My Wild West is Lissie’s third full length studio album, a highly personal account of the decision she made to leave California and return to the Midwest, tired of the Hollywood scene. It’s her most vulnerable album yet and excellently weaves in both up tempo songs and ballads to express her feelings.
“Don’t You Give Up On Me” is the leading single from the album and rightly so. It maintains that upbeat groove that Lissie is so well known for, while adding in lyrics that paint a portrait in listeners minds such as“are you swimming in the stars?/breathing in eternity.” The guitars, sliding and wailing, help give the tune the desperate feeling Lissie is trying to get across and the chorus is extremely catchy with an alternative/pop flavor.
Similarly “Wild West” retains the essence of Lissie as she dives into darker territory, delving deeper into her personal fight with the Los Angeles lifestyle. The song starts off with Lissie using her lower register, in an effective drawl, singing “are you there to take away my fear?” But it’s clear right from the start that her internal struggle is something that is eating the singer from inside, even if at this point she hasn’t lost all hope yet. What shines here is Lissie’s powerful vocals, especially on the chorus, as she belts from her heart putting every inch of emotion she has into the track making it one of the standouts on the album.
Further along on the album, Lissie delivers the ultimate portrayal of her dark feelings on “Sun Keeps Risin’ “ It’s a slow acoustic guitar driven ballad that starts off with sound effects that make listeners feel they are in a very desolate state of mind. This theme, which is touched upon many times on the album, is never more felt than on this particular track. “As the embers burn and the planets turn/ we just carry on, I wonder/ how the sun keeps risin’ anyway,” she sings of losing someone or something that is clearly important to her. Anyone who has ever gone through questioning how they will make it through the next day after a huge loss to their lives will find comfort and solace in this tune. While it is hopeful, it is also one of the most raw and honest song portrayal’s of what it is like to feel sadness so deeply. Towards the end of the track electric guitars blast as Lissie cries, in a guttural and powerful manner, grieving and struggling. It’s rare to come across a song that hits one’s heart and mind so beautifully, and for that reason alone “Sun Keeps Risin’ “ is not only the best songs on the entire LP but is also one of the finest tunes Lissie has ever released.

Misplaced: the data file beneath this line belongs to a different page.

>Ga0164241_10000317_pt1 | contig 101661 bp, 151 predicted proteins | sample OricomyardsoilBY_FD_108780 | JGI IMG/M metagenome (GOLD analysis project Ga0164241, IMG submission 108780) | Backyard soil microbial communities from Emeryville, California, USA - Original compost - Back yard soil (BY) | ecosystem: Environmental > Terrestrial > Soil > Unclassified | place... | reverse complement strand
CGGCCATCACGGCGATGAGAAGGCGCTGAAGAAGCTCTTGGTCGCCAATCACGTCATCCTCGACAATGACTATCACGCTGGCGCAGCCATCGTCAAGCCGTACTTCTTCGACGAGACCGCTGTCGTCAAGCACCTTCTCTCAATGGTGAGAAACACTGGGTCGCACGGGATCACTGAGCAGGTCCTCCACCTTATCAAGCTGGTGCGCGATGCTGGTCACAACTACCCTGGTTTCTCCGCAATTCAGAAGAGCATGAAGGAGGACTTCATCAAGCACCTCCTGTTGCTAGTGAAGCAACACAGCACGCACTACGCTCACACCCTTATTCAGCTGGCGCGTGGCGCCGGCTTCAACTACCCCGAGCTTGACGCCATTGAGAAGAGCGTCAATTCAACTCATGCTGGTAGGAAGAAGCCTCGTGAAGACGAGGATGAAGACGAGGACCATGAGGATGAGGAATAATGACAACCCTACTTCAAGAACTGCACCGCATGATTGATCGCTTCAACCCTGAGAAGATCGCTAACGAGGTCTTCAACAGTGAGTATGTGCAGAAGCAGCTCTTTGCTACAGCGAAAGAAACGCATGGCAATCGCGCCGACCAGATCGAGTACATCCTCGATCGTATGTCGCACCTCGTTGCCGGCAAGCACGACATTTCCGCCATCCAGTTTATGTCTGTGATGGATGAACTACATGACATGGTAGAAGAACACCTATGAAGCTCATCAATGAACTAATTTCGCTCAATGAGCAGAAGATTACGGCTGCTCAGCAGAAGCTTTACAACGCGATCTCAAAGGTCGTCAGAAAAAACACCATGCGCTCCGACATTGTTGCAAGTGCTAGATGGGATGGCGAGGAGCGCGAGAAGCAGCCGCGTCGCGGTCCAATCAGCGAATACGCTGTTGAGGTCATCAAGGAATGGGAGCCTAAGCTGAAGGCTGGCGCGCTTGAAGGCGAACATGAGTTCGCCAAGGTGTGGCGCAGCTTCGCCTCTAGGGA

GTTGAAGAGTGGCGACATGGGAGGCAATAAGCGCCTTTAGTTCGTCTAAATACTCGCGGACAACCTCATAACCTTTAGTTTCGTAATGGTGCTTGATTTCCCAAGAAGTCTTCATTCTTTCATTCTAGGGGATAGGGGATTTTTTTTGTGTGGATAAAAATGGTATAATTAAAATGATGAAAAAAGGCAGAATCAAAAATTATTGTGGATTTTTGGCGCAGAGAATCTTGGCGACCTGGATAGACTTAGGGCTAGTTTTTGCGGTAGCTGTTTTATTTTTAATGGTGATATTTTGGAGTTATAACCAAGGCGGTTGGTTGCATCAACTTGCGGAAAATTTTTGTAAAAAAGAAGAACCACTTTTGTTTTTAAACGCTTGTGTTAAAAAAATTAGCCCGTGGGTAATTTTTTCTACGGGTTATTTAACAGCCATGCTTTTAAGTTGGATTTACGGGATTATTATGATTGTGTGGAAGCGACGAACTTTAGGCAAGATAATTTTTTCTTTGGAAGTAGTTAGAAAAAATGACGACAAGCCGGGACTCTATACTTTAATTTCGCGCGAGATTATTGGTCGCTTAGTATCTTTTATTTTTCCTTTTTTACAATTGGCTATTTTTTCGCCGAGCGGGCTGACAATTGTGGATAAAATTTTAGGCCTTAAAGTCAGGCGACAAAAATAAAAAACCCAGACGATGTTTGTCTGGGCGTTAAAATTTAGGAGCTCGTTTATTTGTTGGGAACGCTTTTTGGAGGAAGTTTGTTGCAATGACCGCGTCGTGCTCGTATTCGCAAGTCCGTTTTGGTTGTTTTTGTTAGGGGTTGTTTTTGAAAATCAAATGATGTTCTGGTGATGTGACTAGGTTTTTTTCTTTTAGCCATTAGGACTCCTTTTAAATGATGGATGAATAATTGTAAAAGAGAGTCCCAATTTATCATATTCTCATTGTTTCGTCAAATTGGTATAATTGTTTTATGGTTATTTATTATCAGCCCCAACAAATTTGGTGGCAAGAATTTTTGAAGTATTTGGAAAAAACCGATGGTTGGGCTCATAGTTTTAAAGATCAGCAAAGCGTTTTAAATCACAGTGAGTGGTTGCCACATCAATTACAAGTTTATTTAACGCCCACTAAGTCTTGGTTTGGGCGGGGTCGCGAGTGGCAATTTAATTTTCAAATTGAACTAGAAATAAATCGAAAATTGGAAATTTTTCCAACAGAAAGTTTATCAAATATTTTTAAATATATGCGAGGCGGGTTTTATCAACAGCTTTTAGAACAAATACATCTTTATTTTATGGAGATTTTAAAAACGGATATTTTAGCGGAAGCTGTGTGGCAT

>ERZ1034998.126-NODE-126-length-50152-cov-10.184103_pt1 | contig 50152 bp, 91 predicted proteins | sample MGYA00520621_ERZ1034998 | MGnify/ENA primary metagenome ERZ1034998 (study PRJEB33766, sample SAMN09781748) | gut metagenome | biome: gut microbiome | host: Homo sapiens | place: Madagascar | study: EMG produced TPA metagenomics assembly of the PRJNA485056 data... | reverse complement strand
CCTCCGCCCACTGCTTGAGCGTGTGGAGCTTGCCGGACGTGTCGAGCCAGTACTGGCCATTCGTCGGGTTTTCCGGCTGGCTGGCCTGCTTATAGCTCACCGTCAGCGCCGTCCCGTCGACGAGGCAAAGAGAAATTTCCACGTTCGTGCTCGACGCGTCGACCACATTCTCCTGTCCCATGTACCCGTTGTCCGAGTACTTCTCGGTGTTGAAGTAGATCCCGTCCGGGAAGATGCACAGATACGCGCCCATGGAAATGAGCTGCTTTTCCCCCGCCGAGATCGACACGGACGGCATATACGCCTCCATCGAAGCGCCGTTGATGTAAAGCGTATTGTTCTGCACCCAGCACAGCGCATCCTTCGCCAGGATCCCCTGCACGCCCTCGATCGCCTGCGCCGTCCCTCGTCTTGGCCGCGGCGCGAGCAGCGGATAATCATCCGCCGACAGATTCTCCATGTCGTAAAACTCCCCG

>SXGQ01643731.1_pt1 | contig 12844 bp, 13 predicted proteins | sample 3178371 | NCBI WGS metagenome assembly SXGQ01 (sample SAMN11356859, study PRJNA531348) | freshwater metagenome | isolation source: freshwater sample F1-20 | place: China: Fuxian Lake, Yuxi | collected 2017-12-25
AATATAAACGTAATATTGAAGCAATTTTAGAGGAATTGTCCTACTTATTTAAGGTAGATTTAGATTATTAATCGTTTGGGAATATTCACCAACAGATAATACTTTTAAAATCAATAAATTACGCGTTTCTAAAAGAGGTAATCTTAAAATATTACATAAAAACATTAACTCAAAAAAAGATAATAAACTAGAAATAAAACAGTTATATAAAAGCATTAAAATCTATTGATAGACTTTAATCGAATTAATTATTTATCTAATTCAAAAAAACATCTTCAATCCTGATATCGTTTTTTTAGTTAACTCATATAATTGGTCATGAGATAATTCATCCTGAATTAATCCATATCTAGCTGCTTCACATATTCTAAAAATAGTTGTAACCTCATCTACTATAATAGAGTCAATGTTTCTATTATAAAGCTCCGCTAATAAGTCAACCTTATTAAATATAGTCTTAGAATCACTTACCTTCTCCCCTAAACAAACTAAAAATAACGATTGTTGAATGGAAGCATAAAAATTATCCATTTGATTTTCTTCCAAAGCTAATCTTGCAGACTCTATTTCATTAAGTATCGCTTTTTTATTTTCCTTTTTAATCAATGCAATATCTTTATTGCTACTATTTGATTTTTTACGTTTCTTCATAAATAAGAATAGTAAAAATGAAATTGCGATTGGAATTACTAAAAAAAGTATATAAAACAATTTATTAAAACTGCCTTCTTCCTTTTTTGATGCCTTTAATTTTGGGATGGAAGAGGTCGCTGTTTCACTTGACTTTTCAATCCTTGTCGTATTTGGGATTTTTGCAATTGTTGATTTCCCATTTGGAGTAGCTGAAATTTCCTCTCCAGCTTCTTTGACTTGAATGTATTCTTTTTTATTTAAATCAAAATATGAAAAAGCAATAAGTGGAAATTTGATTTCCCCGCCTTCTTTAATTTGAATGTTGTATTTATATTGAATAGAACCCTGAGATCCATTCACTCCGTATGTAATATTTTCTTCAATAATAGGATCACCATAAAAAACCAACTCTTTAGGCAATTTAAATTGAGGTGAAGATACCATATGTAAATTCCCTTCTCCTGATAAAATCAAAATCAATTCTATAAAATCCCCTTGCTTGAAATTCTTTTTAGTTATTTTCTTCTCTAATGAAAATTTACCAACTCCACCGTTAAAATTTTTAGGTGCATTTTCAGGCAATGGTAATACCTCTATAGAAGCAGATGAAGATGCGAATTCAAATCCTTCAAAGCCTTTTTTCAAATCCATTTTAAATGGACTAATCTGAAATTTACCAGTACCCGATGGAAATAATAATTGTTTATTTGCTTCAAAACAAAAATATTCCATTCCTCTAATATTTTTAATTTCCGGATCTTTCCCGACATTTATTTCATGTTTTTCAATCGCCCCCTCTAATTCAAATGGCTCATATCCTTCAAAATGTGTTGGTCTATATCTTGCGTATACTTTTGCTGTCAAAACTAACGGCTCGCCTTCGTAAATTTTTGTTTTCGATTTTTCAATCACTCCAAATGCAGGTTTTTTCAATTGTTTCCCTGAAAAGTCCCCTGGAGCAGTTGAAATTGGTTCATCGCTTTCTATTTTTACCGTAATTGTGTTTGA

Closing the album is “Ojai” a love letter to the part of California that she will miss when she is gone. Though Lissie seems that she feels the most home in Ojai she knows that deep down she has to move on and that the Midwest is calling to her. “I miss the seasons/I miss the land/I miss them for reasons I don’t understand,” she gently sings, and while this a goodbye song, one can tell that Lissie has completely left Ojai in the dust and that she will return. It’s a simple track with minimal instrumentation that allows Lissie’s vocals to really shine. This is her last stop before she departs the state, and while it is a bit heartbreaking, one can’t help but root for Lissie to find herself again in a place that she truly calls home, bravely making the choice to follow her heart.
There are few missteps on this solid work of art. “Hollywood” is a bit of a change of pace as it is piano based. It’s not bad, in fact it’s pretty good with a beautiful melody, and honest lyrics like, “oh Hollywood/you broke my heart just because you could,” but it’s just a tad bit different from the rest of the album, a song that one may have to take a little longer to get used to. “Shroud” suffers from a poor melody that brings the whole tune down a couple of notches. The chorus is good enough and the track brings that disjointed feeling that Lissie is experiencing, but it is not nearly as memorable as the rest of the songs on My Wild West.
A solid LP, Lissie’s bravery in listening to her heart, returning to her roots, and displaying her emotional journey to listeners pays off in every way.